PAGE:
One of the state Assembly’s most conservative Republicans is planning to run for state public school superintendent next spring. Hartford lawmaker Don Pridemore filed a registration statement today with elections’ officials. He’s the first possible challenger to Tony Evers, who was first elected four years ago. Pridemore did not immediately comment on his impending candidacy. The 66-year-old Pridemore is ending his fourth two-year term in the Assembly, and was unopposed this month for a fifth term. If he loses the spring election, he does not have to give up his Assembly seat. The 60-year-old Evers was the top assistant superintendent before voters elected him to the top spot in 2009. Pridemore had criticized Evers at that time. Pridemore supported the law which almost eliminated most public union bargaining – something Evers opposed. And Pridemore went further, suggesting that Wisconsin become a “right to work” state in which private sector employees would not have to pay union dues. Recently, it was learned that Pridemore was one of nine Assembly Republicans who promised a Tea Party group that he would try to pass a bill to arrest federal officials who attempt to administer the Obama health reform law in Wisconsin.
Six of every 10 young people who have the AIDS virus don’t know it – and just one-of-every-five sexually-active high school students have been tested for HIV. That’s according to a study in Milwaukee and other selected U.S. metro areas. The Centers for Disease Control announced the results yesterday, saying that a-thousand young people a month are getting infected with the virus that causes AIDS. And after 30 years of fighting the disease, CDC director Thomas Frieden called the situation unacceptable. In Wisconsin, only three of every 100,000 residents have HIV, which is about the same as the national average. But Milwaukee County has 22 infected residents for every 100,000 and 90-percent of those cases are in the city of Milwaukee. Officials said three-fourths of new HIV cases involve sexual contact between males, and 20-percent come from heterosexual activity. Younger gay black males have had their biggest increase in HIV cases – 218-percent over the last decade. AIDS used to be considered a death sentence when it was first discovered in the 1980’s. But while doctors say it’s now treatable, officials say HIV is an expensive disease that can never totally be cured. The study showed that a single patient will have $400,000 in related medical care throughout the person’s lifetime.
The Azana Salon-and-Spa in Brookfield will re-open on Saturday, almost six weeks after a shooting spree there which killed three women and wounded four others. Owner Tami Gemmell says she’s had a roller coaster of emotions since the October 21st massacre. She changed the interior of the salon to highlight a memorial to the victims, and to honor those who work there. Radcliffe Haughton opened fire and killed his estranged wife Zina and two others before turning the gun on himself. The Haughtons lived in Brown Deer, where police were called to their home 20 times over the last decade to handle various domestic abuse incidents. Gemmell said she’ll spend the rest of her life as an advocate for victims of domestic violence.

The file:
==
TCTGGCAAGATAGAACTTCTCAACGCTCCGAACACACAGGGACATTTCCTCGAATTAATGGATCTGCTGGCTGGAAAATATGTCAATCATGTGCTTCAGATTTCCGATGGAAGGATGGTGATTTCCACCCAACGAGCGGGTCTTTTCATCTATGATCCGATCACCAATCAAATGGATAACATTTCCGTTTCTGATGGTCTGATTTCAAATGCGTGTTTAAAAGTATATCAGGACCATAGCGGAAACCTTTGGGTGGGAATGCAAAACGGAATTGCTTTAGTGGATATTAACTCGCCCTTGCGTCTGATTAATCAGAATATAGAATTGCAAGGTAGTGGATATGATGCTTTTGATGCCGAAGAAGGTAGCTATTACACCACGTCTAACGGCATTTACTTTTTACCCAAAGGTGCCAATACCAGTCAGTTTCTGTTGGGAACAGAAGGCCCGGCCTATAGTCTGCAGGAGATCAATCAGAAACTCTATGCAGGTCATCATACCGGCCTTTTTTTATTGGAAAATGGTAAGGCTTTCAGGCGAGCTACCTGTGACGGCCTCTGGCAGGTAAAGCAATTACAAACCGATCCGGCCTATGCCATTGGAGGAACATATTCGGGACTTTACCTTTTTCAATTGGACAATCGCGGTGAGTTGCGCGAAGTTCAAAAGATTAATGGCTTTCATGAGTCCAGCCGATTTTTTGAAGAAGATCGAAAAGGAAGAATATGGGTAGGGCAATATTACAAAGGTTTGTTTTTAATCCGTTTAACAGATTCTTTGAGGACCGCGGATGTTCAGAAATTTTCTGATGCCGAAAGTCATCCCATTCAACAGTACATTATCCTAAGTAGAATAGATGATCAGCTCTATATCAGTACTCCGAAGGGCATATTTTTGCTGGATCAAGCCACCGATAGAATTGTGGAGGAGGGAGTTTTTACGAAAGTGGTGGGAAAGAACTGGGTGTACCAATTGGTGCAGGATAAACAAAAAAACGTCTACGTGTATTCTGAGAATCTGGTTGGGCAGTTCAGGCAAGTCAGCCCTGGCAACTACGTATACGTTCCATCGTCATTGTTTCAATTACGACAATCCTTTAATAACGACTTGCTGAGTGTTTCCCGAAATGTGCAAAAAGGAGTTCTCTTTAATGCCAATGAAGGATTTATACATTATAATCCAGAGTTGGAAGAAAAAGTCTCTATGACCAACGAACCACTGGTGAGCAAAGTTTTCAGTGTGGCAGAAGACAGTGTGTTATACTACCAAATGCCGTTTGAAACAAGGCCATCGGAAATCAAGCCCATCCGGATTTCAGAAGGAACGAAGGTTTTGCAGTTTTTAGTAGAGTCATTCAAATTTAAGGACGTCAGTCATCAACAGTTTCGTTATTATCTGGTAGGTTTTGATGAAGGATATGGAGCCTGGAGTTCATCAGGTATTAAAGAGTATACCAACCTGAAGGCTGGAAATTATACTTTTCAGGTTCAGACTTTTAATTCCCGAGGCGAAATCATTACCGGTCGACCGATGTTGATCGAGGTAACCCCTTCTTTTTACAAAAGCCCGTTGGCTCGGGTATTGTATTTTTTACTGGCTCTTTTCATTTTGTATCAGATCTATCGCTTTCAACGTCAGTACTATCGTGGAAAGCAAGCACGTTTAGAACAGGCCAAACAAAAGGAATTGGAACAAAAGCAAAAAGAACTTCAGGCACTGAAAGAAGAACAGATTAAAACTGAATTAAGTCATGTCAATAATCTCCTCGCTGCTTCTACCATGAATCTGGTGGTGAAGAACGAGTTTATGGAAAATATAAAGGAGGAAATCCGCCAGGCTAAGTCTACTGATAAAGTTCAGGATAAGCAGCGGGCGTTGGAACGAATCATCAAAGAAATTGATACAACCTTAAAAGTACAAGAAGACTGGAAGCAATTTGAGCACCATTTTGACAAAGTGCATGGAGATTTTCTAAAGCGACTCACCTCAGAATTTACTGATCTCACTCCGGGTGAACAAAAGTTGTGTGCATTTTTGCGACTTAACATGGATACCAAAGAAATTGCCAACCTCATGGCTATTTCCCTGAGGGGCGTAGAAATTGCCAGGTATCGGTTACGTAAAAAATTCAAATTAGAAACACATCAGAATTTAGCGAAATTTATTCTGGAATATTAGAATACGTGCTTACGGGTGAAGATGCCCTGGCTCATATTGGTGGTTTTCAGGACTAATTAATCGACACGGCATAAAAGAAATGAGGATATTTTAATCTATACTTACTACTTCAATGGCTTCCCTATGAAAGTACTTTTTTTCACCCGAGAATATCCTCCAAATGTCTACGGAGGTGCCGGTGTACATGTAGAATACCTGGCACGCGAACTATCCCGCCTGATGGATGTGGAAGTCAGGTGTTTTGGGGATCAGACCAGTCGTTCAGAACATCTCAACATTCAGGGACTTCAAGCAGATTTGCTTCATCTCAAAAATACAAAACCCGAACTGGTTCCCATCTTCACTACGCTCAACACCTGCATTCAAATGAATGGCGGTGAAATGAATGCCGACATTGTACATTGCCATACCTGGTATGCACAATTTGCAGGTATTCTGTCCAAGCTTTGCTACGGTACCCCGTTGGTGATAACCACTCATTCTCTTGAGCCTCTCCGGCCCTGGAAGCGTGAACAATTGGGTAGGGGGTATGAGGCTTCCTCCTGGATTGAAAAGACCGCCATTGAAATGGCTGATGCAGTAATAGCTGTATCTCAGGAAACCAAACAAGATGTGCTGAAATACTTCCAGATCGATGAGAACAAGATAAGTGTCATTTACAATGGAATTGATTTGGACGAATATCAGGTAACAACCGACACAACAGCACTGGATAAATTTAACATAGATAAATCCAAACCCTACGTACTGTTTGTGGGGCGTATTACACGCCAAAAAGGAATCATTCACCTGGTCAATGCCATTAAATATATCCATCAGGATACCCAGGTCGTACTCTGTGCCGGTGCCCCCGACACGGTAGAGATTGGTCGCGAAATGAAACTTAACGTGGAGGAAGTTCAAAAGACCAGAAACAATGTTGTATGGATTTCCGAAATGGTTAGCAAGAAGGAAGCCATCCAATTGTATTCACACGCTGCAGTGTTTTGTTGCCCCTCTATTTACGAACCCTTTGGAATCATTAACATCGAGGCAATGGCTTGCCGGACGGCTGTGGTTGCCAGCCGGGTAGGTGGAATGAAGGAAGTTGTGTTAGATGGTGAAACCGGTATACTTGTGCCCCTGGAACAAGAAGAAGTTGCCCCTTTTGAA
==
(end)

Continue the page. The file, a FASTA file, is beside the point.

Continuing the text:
Governor Scott Walker held the first of his listening sessions yesterday on what he should propose in the next state budget. The Republican Walker told almost 40 employees at ACE Marine that his general priorities for the next two years are to cut taxes, create jobs, improve transportation, and boost education and workforce training. Over a dozen people asked questions about things like prescription drug costs and employee apprenticeship programs. One asked what Walker would do to get opposing Democrats on his side – and Walker responded that his budget plans are things that both Republicans and Democrats alike could support. But the Senate’s incoming minority leader, Milwaukee Democrat Chris Larson, questioned whether the state has enough of a budget surplus to pay for tax cuts. Larson said that if the deep school aid cuts from 2011 remain in place, then income tax cuts would be a quote, “non-starter.” But if Senate Republicans vote as a bloc like they’ve done on most issues over the past two years, Larson and his fellow Democrats won’t have enough votes to stop them. Larson also criticized the governor’s listening sessions, saying they’re not open to the general public.
Bank officials say part of the $150,000 that a computer hacker stole from a school payroll in western Wisconsin has been recovered. Stanley-Boyd school officials said they sent their payroll funds to Madison’s Anchor Bank last week as usual – and the bank later reported that the payroll recipients were modified. One school official blamed the bank at first, saying the data was accurate when it left the school facility. But Jennifer Ranville of Anchor Bank said there’s no evidence that its systems were compromised. The FBI is trying to get to the bottom of what happened. Ranville said the bank worked with school officials to make sure the district’s 150 employees were paid on time, but she could not go into details as to how it happened. Ranville said the bank was also helping the school employees start new accounts, since the hacking exposes them to possible identify theft. And she said no other Anchor Bank accounts were affected by the incident. In a statement, the Stanley-Boyd school district said it’s working with the bank to make its money transfers more secure. And if all the stolen money is not recovered, the district’s liability insurance will cover it.